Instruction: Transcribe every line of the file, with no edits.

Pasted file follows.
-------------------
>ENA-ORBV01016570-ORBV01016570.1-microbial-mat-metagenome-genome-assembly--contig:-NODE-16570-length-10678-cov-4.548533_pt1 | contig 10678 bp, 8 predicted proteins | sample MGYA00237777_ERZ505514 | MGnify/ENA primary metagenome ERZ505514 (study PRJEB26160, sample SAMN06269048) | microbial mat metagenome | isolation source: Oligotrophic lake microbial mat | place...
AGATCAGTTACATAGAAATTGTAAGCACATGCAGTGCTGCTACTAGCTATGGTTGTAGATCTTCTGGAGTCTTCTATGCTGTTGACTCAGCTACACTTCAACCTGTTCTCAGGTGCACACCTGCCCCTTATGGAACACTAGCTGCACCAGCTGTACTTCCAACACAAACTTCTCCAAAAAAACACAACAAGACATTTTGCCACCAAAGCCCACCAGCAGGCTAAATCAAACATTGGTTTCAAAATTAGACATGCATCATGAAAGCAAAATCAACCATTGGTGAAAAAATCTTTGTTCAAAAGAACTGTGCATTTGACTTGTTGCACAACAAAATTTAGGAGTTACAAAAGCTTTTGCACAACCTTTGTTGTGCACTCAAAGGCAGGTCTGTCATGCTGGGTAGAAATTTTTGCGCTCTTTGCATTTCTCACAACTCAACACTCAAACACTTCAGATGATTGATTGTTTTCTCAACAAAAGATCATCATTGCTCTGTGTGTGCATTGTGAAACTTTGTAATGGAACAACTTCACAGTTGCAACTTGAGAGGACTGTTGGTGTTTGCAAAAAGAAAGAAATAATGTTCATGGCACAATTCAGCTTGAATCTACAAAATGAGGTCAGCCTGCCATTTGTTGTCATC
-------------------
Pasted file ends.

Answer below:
>ENA-ORBV01016570-ORBV01016570.1-microbial-mat-metagenome-genome-assembly--contig:-NODE-16570-length-10678-cov-4.548533_pt1 | contig 10678 bp, 8 predicted proteins | sample MGYA00237777_ERZ505514 | MGnify/ENA primary metagenome ERZ505514 (study PRJEB26160, sample SAMN06269048) | microbial mat metagenome | isolation source: Oligotrophic lake microbial mat | place...
AGATCAGTTACATAGAAATTGTAAGCACATGCAGTGCTGCTACTAGCTATGGTTGTAGATCTTCTGGAGTCTTCTATGCTGTTGACTCAGCTACACTTCAACCTGTTCTCAGGTGCACACCTGCCCCTTATGGAACACTAGCTGCACCAGCTGTACTTCCAACACAAACTTCTCCAAAAAAACACAACAAGACATTTTGCCACCAAAGCCCACCAGCAGGCTAAATCAAACATTGGTTTCAAAATTAGACATGCATCATGAAAGCAAAATCAACCATTGGTGAAAAAATCTTTGTTCAAAAGAACTGTGCATTTGACTTGTTGCACAACAAAATTTAGGAGTTACAAAAGCTTTTGCACAACCTTTGTTGTGCACTCAAAGGCAGGTCTGTCATGCTGGGTAGAAATTTTTGCGCTCTTTGCATTTCTCACAACTCAACACTCAAACACTTCAGATGATTGATTGTTTTCTCAACAAAAGATCATCATTGCTCTGTGTGTGCATTGTGAAACTTTGTAATGGAACAACTTCACAGTTGCAACTTGAGAGGACTGTTGGTGTTTGCAAAAAGAAAGAAATAATGTTCATGGCACAATTCAGCTTGAATCTACAAAATGAGGTCAGCCTGCCATTTGTTGTCATC